Courtney Milan, $0.99
Historical Romance, 2011
Unlocked marks Courtney Milan’s stepping of her toes into the murky waters of independent publishing. It’s a $0.99 novella, one of the thousands currently flooding the electronic market, but this is a novella by a romance author who has made a pretty impressive splash in the genre despite her being relatively new on the scene. Taking away the hype accompanying this novella, how does it fare?
First, the synopsis. Evan Carlton, the Earl of Westfeld, makes a return to the London scene after an absence of ten years, having inherited the title and all that comes along with after the recent death of his father. To his dismay, he realizes that, in many ways, our heroine Elaine Warren is still suffering from being the butt of the cruel jokes he has thoughtlessly lobbied at her ten years ago. Back then, he liked Elaine too much for his own good, so like any other stupid boy who pulls the pigtails of the girl that catches his fancy, he dogs her and turns her into the punchline of his savage jokes and mockery. Since he was the darling of the Ton back then, you can imagine how much Elaine suffered as a result.
This time around, Evan would want nothing more than to somehow make amends for what he did to Elaine. Life can be funny – now he also finds himself trying very hard to stop others from continuing the cruel games he’d started on Elaine ten years ago. Will they permanently ruin his chances of patching things up with Elaine?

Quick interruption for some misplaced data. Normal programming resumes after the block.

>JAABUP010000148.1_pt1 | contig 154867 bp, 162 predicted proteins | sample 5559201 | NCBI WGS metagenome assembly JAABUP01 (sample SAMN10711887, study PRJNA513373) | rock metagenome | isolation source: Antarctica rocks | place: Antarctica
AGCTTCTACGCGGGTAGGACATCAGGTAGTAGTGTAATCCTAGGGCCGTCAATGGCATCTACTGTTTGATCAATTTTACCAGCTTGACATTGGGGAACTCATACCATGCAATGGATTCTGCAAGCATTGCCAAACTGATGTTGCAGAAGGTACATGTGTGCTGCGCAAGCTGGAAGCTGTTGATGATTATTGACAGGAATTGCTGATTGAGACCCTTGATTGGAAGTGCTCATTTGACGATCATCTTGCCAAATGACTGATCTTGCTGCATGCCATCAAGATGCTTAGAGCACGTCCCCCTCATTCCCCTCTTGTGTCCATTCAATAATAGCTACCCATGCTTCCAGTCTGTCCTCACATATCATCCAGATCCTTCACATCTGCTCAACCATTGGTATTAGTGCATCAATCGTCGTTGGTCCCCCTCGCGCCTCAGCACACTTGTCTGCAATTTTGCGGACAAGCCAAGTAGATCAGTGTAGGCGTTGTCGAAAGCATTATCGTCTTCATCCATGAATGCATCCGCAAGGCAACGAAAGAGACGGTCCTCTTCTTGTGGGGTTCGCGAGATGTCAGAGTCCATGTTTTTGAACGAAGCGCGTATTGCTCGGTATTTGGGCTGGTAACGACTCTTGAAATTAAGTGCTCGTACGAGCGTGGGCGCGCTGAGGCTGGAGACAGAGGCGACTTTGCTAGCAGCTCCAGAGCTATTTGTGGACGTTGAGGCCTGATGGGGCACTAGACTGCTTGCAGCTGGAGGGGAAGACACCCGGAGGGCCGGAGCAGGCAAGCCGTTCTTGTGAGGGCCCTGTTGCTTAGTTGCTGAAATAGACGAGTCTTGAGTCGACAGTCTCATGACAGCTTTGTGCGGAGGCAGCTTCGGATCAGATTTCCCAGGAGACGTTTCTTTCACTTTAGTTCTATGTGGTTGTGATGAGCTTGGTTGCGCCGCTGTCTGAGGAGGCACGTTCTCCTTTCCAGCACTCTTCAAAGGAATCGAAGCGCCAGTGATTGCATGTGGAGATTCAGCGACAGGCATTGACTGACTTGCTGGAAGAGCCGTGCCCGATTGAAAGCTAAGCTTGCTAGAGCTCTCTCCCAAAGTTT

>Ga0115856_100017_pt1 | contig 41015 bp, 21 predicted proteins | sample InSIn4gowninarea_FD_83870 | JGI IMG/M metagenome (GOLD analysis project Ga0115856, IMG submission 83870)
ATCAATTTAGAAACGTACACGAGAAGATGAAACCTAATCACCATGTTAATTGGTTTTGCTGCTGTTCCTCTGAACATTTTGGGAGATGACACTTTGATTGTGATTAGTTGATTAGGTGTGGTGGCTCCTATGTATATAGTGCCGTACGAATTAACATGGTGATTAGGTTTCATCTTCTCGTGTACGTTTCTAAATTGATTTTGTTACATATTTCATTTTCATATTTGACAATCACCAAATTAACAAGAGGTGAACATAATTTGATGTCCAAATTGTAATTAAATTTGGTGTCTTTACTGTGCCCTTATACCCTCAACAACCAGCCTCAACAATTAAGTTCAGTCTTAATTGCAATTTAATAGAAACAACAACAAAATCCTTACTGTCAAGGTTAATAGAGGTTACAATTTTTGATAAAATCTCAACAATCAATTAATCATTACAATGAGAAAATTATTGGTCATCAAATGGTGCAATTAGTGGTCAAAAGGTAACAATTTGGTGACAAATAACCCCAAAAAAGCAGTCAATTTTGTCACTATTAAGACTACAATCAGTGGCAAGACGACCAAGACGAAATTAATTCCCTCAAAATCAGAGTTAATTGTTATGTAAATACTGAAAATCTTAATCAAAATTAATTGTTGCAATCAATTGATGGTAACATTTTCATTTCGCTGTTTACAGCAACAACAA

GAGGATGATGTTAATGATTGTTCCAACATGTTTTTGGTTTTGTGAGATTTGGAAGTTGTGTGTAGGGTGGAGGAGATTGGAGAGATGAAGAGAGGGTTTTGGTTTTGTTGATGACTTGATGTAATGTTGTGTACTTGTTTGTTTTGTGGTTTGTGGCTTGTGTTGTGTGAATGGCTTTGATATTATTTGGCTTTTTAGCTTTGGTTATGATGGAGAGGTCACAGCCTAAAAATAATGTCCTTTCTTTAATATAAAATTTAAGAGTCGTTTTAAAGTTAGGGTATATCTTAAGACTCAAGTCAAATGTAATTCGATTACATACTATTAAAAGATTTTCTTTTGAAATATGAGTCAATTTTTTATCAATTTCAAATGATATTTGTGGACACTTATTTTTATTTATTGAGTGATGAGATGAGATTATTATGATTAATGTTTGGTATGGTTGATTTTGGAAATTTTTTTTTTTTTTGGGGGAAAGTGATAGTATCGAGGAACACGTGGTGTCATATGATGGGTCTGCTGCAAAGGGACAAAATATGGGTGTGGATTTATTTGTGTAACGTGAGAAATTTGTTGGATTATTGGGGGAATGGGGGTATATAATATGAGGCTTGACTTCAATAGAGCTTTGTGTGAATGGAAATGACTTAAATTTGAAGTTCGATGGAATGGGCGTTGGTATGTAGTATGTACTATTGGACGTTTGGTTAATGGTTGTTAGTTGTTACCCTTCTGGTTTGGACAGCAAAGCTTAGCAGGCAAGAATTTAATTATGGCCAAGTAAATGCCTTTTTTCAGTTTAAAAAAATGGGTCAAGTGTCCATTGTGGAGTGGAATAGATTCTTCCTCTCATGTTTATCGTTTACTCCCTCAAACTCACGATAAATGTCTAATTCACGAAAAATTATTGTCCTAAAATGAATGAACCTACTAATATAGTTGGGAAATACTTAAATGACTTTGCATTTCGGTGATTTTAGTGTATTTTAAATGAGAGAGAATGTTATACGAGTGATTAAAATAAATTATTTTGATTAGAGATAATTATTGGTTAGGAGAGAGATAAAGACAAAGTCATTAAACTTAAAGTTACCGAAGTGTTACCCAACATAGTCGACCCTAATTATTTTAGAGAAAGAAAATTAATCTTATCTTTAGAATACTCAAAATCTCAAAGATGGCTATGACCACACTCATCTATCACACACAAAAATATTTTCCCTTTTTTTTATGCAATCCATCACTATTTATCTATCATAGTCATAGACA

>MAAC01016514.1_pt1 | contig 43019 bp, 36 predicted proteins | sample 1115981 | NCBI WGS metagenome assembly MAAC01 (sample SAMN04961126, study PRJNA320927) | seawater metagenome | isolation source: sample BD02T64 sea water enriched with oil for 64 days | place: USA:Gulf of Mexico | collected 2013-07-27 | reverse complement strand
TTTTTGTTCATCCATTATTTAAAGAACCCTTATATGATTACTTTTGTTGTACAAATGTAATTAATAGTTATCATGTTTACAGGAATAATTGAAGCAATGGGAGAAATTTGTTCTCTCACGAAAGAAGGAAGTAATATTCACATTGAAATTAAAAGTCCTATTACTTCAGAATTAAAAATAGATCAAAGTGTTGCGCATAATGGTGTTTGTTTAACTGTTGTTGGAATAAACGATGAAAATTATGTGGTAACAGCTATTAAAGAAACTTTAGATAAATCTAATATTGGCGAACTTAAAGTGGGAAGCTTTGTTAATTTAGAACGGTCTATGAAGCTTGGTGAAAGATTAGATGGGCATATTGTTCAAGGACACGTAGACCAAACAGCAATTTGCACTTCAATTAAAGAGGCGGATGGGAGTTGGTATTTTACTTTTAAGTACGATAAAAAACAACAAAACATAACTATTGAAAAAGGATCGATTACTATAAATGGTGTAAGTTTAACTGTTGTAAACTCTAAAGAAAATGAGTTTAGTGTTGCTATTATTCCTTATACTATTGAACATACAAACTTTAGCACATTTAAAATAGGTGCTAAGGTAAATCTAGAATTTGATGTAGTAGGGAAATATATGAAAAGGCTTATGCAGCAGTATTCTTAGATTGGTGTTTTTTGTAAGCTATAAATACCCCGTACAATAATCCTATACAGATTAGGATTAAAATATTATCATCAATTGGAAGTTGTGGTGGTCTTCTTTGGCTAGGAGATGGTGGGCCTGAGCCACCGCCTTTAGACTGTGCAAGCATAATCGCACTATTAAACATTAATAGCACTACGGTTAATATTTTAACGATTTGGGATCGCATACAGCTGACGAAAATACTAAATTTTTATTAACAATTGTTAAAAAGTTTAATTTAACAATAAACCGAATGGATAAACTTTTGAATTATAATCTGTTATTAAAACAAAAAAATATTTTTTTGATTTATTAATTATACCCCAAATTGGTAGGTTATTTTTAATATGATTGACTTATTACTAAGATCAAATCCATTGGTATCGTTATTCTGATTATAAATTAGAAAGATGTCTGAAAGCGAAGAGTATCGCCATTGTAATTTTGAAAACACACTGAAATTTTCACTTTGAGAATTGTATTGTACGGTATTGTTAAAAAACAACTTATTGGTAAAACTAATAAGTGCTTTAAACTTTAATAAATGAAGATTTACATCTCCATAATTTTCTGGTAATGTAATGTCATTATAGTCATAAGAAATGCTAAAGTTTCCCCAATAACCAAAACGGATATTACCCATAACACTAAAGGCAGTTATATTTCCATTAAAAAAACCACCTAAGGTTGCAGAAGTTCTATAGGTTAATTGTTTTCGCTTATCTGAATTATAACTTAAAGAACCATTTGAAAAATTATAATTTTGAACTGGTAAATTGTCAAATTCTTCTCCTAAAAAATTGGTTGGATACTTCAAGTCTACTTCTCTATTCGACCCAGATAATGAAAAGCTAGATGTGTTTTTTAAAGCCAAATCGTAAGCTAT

This is a cleanly written and easily digestible story, and it has no problems capturing and holding my attention from the first page to last. The thing is, this is a novella. While it is understandable that the relationship develops at an accelerated pace, I personally feel that this story needs more pages to be developed more believably. I have a hard time imagining myself falling in love with someone who made a year of my life a public circus of constant humiliation, no matter how handsome he may be, and therefore I have a hard time buying Elaine’s feelings for Evan. I also have a bit of a problem buying Evan’s so-called love for Elaine. Is it really love or a need for atonement? Because of how short this story is, I never get a satisfying answer to that question.
Do I like this story? Well, it’s okay. But Unlocked would have worked better as a full-length novel, as the novella format only allows it to be halfway baked and nowhere near as great as it could have been.